He was, in my view, one of the three best lecturers at the Law School at that time. Bill lacked the showmanship and confidence of Julius Stone. Although he came across as a reserved personality, his reserve frequently gave way to shafts of humour. He was a connoisseur of puns and limericks.
To some extent, like John Anderson himself, Bill Morison’s publications did not do complete justice to his outstanding reputation and ability. He did not write a textbook on Torts to compare with that of Professor John Fleming, the doyen of Australian tort lawyers. Yet he wrote a number of penetrating articles, some of them on the duty of care in negligence which was always a source of abiding interest to him. The flavour of his thinking and style is conveyed by an exchange of correspondence with John Fleming published in Sydney Law Review (1: 69-77). This correspondence relates to Lord Atkin’s statement in Donoghue v Stevenson  AC 562 about the duty of care. The views revealed in this correspondence have been largely overtaken by the march of events. But they have an historical interest because they recapture the problems as seen by two leading thinkers about tort law twenty years after the delivery of one of the landmark legal judgments of the twentieth century, a judgment which continues to cast its long shadow, even at this distance in time.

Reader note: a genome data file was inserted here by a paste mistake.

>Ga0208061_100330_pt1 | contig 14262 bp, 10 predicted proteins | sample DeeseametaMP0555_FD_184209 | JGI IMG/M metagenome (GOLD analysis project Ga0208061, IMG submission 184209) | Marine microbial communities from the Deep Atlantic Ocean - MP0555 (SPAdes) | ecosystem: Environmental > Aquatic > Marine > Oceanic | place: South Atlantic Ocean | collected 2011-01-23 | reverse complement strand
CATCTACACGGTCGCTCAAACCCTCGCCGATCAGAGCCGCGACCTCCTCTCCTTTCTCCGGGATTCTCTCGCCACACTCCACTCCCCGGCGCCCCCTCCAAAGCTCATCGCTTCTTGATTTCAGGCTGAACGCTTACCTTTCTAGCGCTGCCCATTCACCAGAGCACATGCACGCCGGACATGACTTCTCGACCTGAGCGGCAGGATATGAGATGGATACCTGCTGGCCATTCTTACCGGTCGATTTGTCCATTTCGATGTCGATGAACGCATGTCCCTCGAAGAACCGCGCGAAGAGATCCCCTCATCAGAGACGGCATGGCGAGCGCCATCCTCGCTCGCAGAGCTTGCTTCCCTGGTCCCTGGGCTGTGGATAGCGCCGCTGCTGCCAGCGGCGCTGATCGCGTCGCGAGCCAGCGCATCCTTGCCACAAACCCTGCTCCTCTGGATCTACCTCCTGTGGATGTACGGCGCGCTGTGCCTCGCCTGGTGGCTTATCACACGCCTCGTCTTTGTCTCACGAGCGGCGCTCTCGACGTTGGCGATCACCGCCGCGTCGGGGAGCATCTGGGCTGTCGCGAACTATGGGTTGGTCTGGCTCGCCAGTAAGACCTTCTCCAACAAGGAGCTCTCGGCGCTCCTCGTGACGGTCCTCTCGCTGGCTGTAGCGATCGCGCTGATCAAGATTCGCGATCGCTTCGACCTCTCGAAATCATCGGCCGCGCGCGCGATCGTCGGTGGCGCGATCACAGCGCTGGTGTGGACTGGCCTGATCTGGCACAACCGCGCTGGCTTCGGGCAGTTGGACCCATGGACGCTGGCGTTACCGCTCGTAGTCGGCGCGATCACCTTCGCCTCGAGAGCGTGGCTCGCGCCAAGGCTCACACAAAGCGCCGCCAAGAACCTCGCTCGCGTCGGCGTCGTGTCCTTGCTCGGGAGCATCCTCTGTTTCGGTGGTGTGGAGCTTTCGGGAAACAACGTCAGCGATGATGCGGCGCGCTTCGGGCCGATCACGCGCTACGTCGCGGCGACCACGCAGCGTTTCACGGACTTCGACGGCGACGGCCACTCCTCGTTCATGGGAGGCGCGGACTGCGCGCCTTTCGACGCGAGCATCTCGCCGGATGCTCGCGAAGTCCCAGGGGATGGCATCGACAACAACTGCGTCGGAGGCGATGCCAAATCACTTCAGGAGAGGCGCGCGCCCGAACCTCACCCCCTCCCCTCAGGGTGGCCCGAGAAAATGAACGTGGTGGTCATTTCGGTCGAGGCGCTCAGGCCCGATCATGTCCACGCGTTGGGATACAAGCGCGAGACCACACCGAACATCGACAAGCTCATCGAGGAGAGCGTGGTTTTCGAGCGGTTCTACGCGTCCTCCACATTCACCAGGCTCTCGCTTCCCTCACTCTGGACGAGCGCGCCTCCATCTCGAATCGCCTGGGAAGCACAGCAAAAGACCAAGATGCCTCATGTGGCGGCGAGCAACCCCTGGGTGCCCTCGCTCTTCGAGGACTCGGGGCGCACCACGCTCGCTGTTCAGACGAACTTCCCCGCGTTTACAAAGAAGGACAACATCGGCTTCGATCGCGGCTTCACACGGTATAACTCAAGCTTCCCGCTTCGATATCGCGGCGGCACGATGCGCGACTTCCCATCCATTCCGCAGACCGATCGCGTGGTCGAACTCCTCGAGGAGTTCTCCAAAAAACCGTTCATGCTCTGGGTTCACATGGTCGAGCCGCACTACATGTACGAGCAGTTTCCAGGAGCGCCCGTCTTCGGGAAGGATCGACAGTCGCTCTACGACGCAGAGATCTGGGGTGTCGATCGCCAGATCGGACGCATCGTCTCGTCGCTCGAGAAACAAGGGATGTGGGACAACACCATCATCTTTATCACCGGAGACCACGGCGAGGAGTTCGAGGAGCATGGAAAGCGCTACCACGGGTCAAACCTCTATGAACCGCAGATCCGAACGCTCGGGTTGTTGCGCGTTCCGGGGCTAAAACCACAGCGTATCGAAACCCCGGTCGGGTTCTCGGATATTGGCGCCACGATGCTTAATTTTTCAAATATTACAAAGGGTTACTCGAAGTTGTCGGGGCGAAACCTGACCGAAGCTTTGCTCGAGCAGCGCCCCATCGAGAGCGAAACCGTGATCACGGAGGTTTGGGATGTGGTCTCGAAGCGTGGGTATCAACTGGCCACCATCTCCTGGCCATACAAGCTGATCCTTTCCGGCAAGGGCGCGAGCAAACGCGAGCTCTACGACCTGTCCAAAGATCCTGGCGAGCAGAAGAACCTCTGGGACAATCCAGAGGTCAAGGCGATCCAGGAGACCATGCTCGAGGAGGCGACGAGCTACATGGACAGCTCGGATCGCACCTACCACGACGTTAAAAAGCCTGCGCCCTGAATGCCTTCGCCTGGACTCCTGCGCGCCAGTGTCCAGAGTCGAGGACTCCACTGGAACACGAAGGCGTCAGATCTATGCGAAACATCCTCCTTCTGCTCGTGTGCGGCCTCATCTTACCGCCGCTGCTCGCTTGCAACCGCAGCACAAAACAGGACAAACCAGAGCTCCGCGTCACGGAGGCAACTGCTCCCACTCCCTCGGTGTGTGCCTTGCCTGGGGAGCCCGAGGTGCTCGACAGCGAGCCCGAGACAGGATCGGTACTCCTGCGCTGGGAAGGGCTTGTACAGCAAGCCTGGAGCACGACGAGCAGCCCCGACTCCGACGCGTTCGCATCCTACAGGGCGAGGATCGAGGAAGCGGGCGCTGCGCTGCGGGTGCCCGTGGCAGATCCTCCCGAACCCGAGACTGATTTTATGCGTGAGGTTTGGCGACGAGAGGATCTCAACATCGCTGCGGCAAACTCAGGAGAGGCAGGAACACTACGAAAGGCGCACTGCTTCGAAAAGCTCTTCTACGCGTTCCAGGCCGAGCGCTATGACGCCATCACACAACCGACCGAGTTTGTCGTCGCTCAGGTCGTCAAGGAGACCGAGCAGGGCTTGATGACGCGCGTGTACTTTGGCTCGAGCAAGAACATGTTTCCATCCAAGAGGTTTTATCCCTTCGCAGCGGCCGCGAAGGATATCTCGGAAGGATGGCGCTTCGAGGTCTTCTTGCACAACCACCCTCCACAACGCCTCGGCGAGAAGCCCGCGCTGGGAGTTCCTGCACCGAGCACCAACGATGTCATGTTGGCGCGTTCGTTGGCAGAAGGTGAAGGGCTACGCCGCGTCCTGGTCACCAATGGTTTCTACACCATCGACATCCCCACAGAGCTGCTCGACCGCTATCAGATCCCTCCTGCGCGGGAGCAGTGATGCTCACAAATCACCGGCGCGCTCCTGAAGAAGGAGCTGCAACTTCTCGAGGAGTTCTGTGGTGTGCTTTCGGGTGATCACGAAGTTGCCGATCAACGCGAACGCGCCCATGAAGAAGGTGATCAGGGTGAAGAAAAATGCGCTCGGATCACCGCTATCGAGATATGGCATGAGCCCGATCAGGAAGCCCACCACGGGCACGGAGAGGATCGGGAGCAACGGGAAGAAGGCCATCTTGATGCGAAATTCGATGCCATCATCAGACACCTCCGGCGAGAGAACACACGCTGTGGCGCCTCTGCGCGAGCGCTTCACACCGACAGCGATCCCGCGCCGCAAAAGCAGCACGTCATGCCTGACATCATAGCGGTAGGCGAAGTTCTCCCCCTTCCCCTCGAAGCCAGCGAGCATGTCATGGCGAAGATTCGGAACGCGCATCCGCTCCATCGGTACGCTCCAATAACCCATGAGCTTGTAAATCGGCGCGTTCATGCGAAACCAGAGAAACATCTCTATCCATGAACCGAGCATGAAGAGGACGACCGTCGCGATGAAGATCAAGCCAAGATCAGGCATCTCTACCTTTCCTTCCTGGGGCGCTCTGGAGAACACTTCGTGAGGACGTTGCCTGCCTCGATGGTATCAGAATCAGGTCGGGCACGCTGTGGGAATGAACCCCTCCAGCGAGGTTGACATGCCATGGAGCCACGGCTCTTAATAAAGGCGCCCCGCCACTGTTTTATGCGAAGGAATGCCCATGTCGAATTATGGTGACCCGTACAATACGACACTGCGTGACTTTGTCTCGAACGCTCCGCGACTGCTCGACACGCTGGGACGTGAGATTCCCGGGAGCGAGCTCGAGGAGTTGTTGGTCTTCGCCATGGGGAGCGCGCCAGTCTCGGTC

Of his books, John Austin, was a study of the work of the influential legal positivist who attempted to locate the study of law in a systematic intellectual framework so that correct answers to legal questions could be scientifically ascertained. Bill Morison was not, however, a simple legal positivist. His friendship with Dean Eugene Rostow and Myres S McDougal of Yale exposed him to the thinking of the legal realists and to policy-oriented jurisprudence.
The System of Law and Courts Governing New South Wales was prescribed as a book for first year law students, dealing with legal institutions, legal method and introductory jurisprudence. It was profound and encyclopaedic. But it was pitched at a level that was too high and sophisticated for its audience.
Torts Commentary and Materials begins with the Commentary. It reveals Bill’s migration from an analytical approach to a more functional approach to the formulation of tort law. His understanding of law in the social process drew on the approach of Harold D Lasswell and Myres S McDougal of the Yale Law School. But he believed that tort law could only be understood by reducing it, in the fashion of Jeremy Bentham, to categories of interests.
An assessment of Bill’s contribution to the study of law in Australia rests principally on his pervasive influence on torts law and jurisprudence over four decades as a teacher and collaborative thinker about the law. Like most successful teachers, he had an extremely disciplined mind and a deep commitment to teaching and scholarship. Students had a great respect for him. His lectures were a valuable instruction in legal method, though his version of legal method was more open and more inclusive than Sir Owen Dixon’s version of judicial method.
In his retirement he continued to write, mostly for Heraclitus, the newsletter of the Sydney Realists.
Bill is survived by his wife Mary and his children Donald, Neale and Alethea.